Insights

Gender not-so-neutral: Trans rights and gender-critical views at work

14/06/2021

It's not every day that JK Rowling retweets an Employment Appeal Tribunal judgment.   The fact that the Harry Potter author publicly applauded Maya Forstater's successful appeal indicates how high-profile - and how fraught - the public debate about gender identity and trans rights has become.   

The Claimant, Maya Forstater was a consultant for the Centre for Global Development.   After she tweeted her 'gender critical' views (see below) and opposition to reform of the Gender Recognition Act, the CGD decided not to renew her contract.   She brought a discrimination claim, alleging that she had been discriminated against because of her protected belief.

What was her belief?

Ms Forstater's view, in summary, is that humans cannot change sex and that trans women are therefore men.  She was opposed to the (now abandoned) proposed changes to the Gender Recognition Act which would have de-medicalised the process of changing legal sex and believed that changing legal sex under the Act did not alter the individual's biological sex - so that a trans woman with a gender recognition certificate was still, in her view, a man.   She stated that she would, out of politeness, respect individuals' choice of pronouns (he/she/they etc) and preferred names, in most circumstances but did not believe she was obliged to do so in all circumstances (e.g. when discussing single sex spaces). 

The Employment Tribunal decision

At a preliminary hearing, the Employment Tribunal ruled that her belief was not protected under the Equality Act.   Under previous caselaw, a non-religious belief is protected if the belief:

  • is genuinely held
  • is a belief and not an opinion based on present available information
  • concerns a weighty or substantial aspect of human life and behaviour
  • has a level of cogency, seriousness, cohesion and importance, and 
  • is worthy of respect in a democratic society and not incompatible with human dignity or the rights of others. 

The Tribunal held that her belief failed this test because it was 'absolutist' and was not worthy of respect in a democratic society.  This was partly because her insistence that biological sex could not be changed and that trans women were, in fact, men, could amount to harassment (if, for example, she deliberately referred to a trans colleague using the incorrect pronouns). 

The Tribunal's judgment was heavily criticised by some, and both Index on Censorship and the Equality and Human Rights Commission intervened in the appeal, arguing that the Tribunal had misapplied the law and not given enough weight to the right to freedom of expression.  

What did the Employment Appeal Tribunal decide? 

The Employment Appeal Tribunal decided that her belief was protected and so her discrimination claim will proceed to trial.   In particular, the EAT ruled that for a belief not to be "worthy of respect in a democratic society", it had to be akin to Nazism or totalitarianism - i.e. fundamentally incompatible with human rights, pluralism and democracy.   It ruled that the Claimant's belief, while offensive to some, didn't come close to meeting that threshold.   As a result, her claim will be heard by a Tribunal, which will need to determine whether CGD's decision not to renew her contract was unlawful discrimination. 

What lessons does the case have for employers?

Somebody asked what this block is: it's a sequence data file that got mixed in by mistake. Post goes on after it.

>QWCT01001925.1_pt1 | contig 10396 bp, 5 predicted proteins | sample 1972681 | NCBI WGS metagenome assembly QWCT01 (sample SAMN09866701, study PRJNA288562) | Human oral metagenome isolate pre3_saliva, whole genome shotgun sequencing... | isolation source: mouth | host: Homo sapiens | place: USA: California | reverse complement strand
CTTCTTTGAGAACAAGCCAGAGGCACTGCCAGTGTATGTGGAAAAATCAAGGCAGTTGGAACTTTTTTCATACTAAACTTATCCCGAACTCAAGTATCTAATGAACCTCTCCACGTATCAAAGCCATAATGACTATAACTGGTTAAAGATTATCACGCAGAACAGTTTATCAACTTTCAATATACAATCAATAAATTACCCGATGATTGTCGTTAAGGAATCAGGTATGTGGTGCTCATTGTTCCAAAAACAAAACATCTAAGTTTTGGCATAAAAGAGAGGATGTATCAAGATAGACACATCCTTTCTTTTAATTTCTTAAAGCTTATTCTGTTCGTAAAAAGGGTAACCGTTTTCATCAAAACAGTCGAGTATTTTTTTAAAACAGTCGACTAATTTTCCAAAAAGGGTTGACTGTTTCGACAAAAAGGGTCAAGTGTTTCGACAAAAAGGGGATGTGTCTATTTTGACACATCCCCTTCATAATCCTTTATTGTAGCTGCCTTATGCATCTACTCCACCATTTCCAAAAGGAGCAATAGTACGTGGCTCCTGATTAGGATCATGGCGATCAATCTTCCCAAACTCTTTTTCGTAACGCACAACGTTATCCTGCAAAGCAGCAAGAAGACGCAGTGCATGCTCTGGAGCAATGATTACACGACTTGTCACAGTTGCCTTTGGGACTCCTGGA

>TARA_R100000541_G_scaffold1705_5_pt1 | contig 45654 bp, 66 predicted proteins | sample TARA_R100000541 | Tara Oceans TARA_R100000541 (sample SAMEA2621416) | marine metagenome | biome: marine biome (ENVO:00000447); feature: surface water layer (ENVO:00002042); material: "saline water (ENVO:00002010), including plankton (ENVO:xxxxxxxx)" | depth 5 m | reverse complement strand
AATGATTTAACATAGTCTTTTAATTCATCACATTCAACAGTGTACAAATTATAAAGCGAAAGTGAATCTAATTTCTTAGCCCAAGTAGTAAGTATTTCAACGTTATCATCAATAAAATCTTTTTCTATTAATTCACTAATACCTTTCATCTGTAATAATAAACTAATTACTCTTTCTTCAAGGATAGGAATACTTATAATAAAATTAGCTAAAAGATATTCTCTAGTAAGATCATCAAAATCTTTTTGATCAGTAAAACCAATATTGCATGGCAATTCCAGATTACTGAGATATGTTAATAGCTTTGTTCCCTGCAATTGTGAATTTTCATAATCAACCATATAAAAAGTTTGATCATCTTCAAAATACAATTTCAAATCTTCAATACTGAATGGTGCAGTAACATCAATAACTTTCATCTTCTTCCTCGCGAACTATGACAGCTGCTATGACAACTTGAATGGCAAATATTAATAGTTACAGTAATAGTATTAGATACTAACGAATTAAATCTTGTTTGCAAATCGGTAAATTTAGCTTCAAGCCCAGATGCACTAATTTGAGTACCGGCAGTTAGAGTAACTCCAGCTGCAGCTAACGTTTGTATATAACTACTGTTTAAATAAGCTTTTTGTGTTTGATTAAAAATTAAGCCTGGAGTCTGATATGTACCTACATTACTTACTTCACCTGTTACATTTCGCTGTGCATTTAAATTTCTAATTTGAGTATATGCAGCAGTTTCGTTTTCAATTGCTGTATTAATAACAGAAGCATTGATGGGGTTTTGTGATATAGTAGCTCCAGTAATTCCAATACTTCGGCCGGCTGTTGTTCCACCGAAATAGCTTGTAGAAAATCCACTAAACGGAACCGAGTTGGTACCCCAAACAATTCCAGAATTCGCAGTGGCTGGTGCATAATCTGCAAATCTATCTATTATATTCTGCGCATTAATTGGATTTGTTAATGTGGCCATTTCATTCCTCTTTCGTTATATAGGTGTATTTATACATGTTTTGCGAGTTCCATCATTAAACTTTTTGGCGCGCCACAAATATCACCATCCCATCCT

The EAT judgment, unusually, began with a list of what the judgment wasn't about.   The EAT stated that the judgment didn't mean that misgendering or other harassment of trans staff is permitted - trans staff are protected from harassment and discrimination under the Equality Act.   Employers should continue to ensure that anti-discrimination and harassment policies make this clear (and should make sure that staff have received up-to-date equality and diversity training).

Neither was the EAT expressing any view about the legitimacy or otherwise of the Claimant's views. For several years, there has been a fervent and sometimes vitriolic public debate about gender identity and how this interacts with women's rights to single-sex spaces, women's sports participation and so on.   The EAT wisely did not get embroiled in those issues. 

However, the case does highlight the need for employers to not react in a kneejerk fashion when staff express controversial views publicly or in the workplace.  The range of beliefs protected under the Equality Act is broad, as this case emphasises.   The fact that a member of staff disagrees with or offended by another member of staff's views should not inevitably lead to disciplinary action, dismissal or other sanctions.   Employers should respect individuals' rights to express their views, providing this does not cross the line into workplace harassment or adversely affect their work.  Employers should also ensure that policies on social media use strike the right balance between protecting the business and its staff while also not unfairly restricting freedom of expression. 

There aren't any easy answers for employers here.   Although 'cancel culture' has become a clich√©, it's probably true that some staff are more willing to challenge views that they find offensive - and that's a welcome development.   However, employers may in turn need to challenge staff on occasion, to emphasise that diversity of opinion is welcome, so long as staff treat each other with respect and avoid imposing their personal views on their colleagues.   It's a difficult balance to strike, and this case is unlikely to be the last such dispute to end up in a Tribunal. 

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